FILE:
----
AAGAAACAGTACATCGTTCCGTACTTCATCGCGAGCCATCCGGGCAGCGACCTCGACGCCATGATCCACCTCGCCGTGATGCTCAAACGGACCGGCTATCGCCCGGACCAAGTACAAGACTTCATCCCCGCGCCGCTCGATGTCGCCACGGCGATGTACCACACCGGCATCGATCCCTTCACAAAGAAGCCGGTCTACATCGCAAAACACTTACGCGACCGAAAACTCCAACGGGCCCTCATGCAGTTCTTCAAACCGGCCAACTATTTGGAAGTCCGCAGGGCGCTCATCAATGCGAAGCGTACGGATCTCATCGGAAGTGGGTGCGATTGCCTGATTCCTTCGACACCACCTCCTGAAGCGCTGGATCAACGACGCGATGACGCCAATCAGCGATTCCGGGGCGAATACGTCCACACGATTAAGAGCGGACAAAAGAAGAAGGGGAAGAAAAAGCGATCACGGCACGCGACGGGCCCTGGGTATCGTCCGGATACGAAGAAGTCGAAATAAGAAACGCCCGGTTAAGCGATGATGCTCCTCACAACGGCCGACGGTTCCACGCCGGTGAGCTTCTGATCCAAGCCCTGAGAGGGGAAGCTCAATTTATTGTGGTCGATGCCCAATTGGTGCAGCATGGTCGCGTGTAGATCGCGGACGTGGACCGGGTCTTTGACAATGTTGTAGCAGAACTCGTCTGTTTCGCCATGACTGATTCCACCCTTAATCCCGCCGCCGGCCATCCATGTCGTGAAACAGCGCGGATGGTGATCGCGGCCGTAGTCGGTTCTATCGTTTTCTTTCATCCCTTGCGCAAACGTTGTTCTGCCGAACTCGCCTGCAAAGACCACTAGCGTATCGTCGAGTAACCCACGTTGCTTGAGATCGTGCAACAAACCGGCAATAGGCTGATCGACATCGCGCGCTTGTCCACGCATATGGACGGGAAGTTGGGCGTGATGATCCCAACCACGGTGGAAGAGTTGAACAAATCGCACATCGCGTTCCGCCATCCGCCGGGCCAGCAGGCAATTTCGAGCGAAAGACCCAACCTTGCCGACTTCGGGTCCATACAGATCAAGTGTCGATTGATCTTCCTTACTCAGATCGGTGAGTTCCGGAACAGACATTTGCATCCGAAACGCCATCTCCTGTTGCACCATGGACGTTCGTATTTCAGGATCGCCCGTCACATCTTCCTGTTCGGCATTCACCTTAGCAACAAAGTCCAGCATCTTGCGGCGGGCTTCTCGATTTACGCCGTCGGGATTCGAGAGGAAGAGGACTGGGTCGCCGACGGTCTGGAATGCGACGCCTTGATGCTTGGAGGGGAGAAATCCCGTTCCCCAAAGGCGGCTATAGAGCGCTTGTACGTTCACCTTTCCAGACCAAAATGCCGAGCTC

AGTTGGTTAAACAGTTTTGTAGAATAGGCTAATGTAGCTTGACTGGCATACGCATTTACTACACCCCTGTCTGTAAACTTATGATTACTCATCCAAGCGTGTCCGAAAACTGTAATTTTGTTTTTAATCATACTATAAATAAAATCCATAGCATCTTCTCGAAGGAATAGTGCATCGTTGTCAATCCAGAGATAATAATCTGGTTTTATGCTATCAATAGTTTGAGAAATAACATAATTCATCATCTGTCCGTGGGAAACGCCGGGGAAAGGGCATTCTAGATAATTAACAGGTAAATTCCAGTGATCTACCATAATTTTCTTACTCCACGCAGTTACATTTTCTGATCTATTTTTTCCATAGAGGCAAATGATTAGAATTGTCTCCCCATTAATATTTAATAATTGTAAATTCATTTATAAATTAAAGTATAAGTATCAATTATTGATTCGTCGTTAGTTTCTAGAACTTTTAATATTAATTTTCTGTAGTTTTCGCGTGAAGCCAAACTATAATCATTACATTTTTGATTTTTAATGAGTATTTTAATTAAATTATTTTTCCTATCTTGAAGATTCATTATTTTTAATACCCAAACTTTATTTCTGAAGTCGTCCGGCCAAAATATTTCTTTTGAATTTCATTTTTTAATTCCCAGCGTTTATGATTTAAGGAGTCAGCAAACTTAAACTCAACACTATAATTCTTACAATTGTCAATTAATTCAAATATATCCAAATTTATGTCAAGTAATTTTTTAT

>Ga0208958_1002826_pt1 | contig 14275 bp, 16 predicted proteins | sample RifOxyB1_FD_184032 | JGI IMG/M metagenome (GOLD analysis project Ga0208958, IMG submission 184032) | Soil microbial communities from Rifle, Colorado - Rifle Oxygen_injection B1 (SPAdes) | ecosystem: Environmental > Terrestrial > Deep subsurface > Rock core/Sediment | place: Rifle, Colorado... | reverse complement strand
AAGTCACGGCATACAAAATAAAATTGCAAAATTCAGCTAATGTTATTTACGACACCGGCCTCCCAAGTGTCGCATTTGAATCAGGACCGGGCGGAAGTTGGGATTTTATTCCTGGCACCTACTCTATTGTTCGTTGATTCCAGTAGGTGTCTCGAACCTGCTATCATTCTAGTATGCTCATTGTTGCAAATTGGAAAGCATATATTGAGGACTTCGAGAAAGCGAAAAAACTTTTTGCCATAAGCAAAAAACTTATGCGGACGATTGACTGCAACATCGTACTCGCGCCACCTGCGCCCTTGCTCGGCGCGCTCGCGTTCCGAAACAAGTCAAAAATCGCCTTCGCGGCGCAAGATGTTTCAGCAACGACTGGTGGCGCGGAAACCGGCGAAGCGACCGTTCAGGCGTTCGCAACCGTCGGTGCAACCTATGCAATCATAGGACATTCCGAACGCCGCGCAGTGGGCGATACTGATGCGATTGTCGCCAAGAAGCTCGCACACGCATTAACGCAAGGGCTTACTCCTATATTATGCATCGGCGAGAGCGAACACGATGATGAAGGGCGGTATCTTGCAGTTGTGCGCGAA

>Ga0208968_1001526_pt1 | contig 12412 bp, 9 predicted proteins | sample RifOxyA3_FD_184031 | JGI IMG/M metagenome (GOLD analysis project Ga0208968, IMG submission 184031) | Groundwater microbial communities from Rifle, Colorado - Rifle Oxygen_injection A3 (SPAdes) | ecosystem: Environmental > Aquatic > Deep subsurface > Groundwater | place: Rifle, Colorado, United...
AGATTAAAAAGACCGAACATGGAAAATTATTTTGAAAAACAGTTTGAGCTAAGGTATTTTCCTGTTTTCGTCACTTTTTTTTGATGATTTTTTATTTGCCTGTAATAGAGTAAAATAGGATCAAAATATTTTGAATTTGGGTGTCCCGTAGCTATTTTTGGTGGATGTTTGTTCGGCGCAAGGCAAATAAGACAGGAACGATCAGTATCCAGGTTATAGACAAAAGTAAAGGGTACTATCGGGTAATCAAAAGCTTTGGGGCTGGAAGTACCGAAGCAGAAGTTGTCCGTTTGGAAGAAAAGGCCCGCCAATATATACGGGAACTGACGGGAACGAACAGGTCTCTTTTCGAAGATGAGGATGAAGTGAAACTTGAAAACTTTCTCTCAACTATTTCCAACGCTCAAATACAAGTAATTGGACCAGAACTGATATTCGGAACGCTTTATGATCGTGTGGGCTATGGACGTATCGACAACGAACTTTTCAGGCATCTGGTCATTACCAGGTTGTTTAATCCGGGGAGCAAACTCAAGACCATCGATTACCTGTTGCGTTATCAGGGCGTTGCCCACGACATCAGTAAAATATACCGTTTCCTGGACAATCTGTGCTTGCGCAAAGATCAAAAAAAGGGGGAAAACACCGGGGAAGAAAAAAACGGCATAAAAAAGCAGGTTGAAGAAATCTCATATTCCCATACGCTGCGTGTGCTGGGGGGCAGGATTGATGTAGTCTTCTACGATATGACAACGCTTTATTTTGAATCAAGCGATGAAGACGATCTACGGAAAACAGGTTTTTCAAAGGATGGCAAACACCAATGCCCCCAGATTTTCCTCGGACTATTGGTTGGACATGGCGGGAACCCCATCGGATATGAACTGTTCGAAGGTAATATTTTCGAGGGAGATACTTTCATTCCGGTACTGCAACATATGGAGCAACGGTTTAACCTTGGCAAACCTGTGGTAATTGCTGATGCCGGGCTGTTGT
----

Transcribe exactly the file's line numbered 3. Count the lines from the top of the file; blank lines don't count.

>Ga0208958_1002826_pt1 | contig 14275 bp, 16 predicted proteins | sample RifOxyB1_FD_184032 | JGI IMG/M metagenome (GOLD analysis project Ga0208958, IMG submission 184032) | Soil microbial communities from Rifle, Colorado - Rifle Oxygen_injection B1 (SPAdes) | ecosystem: Environmental > Terrestrial > Deep subsurface > Rock core/Sediment | place: Rifle, Colorado... | reverse complement strand